because it's a totally different perspective. It's so
much better than being in a car. You can sneak up on
deer and stuff like that."
Athlete of the Week
Name: Lindsey Bruck Team: Gymnastics
Hometown: Marietta, N.Y. Class: Sophomore
Why: Bruck led the Wolverines to a wire-to-wire win
over two ranked teams at Ohio State while capturing the
all-around title with a score of 39.125. She also took the
individual title on the balance beam with a score of 9.850.
Bruck has won four titles on the balance beam and was
named to the NCAA All-American first team last year.
M Basketball at Indiana
1/20 W Basketball at Minnesota
M Swim/Diving vs. Northwestern
Ice Hockey at Ohio State
W Gymnastics vs. Penn State
1/22 W Track/Field
at Red Simmons Invitational
1/22 W Tennis vs. Vanderbilt
1/22 M Basketball vs. Wisconsin
1/22 M Swim/Diving vs. Indiana
1/22 W Swim/Diving at Northwestern
1/22 M Gymnastics vs. Oklahoma
1/22 M Swim/Diving at California
1/22 Ice Hockey at Ohio State
1/22 M Track/Field
at Red Simmons Invitational
1/23 W Basketball vs. Indiana
at Cliff Keen/NWCA National
By Dan Ketchel
Daily Sports Writer
Step up. It may be a cliche, but ath-
letes are often asked to do just that
- to fight, work, compete and push
themselves harder for their team. When
there is a gaping hole in the lineup, an
athlete has to step up and take on that
role, no questions asked.
The No. 13 Michigan women's
swimming and diving squad has
embodied this quality all season long.
When the season began in October,
coach Jim Richardson knew that his
younger swimmers were going to have
to step up into the roles left vacant by
seven graduated seniors. Richardson
knew then that by January, his team
would be taking shape if his under-
classmen met the task. With just two
meets remaining until the Wolverines
head to the Big Ten Championships,
there is no doubt who the contributors
are on this team.
Michigan competed against both
Notre Dame and Illinois over the
weekend at the Notre Dame Invitation-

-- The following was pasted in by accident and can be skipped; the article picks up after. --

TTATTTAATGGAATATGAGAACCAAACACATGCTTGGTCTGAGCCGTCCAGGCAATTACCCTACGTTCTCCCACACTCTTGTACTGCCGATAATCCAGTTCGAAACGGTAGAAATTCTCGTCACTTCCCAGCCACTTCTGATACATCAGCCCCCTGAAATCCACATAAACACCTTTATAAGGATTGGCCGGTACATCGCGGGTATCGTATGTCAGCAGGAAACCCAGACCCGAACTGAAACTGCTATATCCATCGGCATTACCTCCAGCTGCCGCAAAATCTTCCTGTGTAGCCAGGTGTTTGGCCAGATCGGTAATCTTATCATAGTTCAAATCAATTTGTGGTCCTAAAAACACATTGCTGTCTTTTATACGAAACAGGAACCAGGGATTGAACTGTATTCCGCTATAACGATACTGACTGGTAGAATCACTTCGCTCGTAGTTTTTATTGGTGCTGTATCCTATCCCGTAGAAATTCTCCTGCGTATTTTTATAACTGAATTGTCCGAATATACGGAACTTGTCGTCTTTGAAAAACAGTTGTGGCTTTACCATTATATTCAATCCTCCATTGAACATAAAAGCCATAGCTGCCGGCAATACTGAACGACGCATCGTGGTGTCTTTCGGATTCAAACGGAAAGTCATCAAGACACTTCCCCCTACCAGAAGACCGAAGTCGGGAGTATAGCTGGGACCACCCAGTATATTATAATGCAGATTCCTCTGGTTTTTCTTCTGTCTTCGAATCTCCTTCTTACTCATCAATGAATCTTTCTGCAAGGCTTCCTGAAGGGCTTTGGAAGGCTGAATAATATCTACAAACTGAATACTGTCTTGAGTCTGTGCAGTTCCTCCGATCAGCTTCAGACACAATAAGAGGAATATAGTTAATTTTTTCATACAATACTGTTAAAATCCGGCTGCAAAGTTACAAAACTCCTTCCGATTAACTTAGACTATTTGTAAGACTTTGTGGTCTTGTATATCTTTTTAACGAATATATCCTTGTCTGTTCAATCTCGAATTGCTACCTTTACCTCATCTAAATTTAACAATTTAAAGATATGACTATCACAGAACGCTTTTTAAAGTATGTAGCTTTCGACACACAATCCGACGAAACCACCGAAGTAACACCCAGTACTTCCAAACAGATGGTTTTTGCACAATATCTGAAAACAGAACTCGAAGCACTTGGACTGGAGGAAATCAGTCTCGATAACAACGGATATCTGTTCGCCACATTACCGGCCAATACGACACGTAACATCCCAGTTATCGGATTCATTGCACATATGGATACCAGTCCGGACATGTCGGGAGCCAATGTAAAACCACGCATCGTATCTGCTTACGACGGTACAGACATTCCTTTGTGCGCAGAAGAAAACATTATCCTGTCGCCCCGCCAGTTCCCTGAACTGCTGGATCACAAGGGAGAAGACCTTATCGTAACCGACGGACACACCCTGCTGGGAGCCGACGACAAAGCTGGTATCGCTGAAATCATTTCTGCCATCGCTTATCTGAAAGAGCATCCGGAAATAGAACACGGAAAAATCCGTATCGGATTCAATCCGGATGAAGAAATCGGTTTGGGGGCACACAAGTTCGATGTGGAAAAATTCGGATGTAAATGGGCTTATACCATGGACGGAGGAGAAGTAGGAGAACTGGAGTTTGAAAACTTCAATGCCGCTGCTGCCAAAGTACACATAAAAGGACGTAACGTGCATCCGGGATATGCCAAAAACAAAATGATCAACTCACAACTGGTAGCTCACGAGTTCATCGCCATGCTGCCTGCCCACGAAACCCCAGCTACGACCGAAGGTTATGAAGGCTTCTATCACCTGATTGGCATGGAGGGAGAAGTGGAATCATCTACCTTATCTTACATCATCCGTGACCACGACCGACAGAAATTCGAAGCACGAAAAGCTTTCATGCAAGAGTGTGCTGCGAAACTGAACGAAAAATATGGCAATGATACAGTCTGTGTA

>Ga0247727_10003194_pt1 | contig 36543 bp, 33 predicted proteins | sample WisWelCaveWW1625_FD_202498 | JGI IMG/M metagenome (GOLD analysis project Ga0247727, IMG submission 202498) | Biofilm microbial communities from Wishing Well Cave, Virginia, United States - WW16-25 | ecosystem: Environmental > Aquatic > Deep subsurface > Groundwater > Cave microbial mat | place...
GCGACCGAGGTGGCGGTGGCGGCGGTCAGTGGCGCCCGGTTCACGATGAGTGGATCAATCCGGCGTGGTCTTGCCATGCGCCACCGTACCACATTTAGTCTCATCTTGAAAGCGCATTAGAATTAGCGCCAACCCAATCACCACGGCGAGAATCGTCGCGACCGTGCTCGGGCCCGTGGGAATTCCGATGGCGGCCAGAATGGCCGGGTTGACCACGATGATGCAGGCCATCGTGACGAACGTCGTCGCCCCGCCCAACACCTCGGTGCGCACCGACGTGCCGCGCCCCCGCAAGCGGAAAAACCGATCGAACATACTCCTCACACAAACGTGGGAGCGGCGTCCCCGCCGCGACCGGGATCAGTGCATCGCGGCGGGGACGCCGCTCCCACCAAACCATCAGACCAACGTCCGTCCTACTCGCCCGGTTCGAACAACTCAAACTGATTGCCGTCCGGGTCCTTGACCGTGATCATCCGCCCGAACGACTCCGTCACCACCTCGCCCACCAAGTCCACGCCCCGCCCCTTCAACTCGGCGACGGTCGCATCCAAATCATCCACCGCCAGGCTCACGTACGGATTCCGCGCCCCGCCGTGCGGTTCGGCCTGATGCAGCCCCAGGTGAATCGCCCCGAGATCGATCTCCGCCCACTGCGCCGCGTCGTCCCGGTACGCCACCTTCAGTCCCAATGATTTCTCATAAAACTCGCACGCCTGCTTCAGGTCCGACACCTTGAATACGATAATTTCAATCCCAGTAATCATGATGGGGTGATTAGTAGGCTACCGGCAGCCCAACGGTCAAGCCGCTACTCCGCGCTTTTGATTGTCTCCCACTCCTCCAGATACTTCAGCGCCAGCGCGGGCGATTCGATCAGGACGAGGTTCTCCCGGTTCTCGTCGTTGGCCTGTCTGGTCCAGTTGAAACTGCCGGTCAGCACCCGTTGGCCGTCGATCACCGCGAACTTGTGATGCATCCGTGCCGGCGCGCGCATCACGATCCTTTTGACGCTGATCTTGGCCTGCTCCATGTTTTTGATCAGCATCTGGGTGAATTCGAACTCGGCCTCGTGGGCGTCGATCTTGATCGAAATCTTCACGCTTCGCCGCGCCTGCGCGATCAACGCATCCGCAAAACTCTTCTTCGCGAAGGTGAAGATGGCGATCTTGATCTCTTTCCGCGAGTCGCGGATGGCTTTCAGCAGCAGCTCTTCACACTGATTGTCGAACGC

al. They were only in official competi-
tion against Illinois, winning 204-163,
because of an upcoming dual meet at
home against Notre Dame.
Including her two victories over
the weekend, sophomore Kaitlyn
Brady has taken first in her previ-
ous four races of both the 200-yard
backstroke and the 50-yard freestyle.
Sophomore Susan Gilliam blew away
the competition in the last three
long-adistance freestyle races she
Moos, Churella hurt Penn State
TOM MASO GOMEZ/Daily
Sophomore Kaitlyn Brady won two events in Michigan's 204-163 win over Illinois.
swam, and freshman Justine Mueller
won her last four 200-yard individual
Three underclassmen have success-
fully stepped up and helped carry their
team this past weekend and throughout
"Overall, for the team, I think we
were pretty beat up this weekend,"
Richardson said. "We had just come
off of our three hardest weeks of train-
ing both in the water and dry land, and
I think it had a pretty significant effect
on performances. But I think that
was to be expected; because of that, I
thought we raced very well."
In South Bend this weekend, Brady
added to her success by taking the 100-
yard backstroke, while Mueller also
clinched the top spot in the 400-yard
The three swimmers also had a sig-
nificant presence on the Wolverines'
relay teams. The team composed of
Brady, junior Abby Seskevics, senior
Tracy Egnatuk and sophomore Lind-
sey Smith took first in the 200-yard
freestyle relay. Other top finishes
came from the 400-yard freestyle
relay team of Brady, Mueller, Ses-
kevics and Smith, and the 800-yard
freestyle relay team of Smith, senior
Amy McCullough, Mueller and Gil-
liam - both of which took first.
Leading the way for Michigan in
diving was another underclassmen,
freshman Elyse Lee. Lee was the top
finisher for the Wolverines and placed-
second overall in both the one-meter
and three-meter dives.
Michigan had yet another preview
of the No. 21 Notre Dame squad, rac-
ing against it in exhibition as it did
during its winter training trip in St.
Lucia. The Wolverines will finally get
a chance to race for points against the
Irish on Jan. 28 in their home facility,
"I know Notre Dame pretty well,"
Richardson said. "But both of these
teams are so competitive. They epito-
mize the Michigan-Notre Dame tra-
dition. I don't care if it's tidlly winks
- you don't want to lose to Notre
Meanwhile, Michigan continues its
dominance in dual meets against the
Big Ten with the win over the Illini.
The Wolverines will look to end their
conference schedule with a win over
No. 23 Northwestern in Evanston this
By Mark Giannotto
Daily Sports Writer
Redshirt sophomore Mark Moos has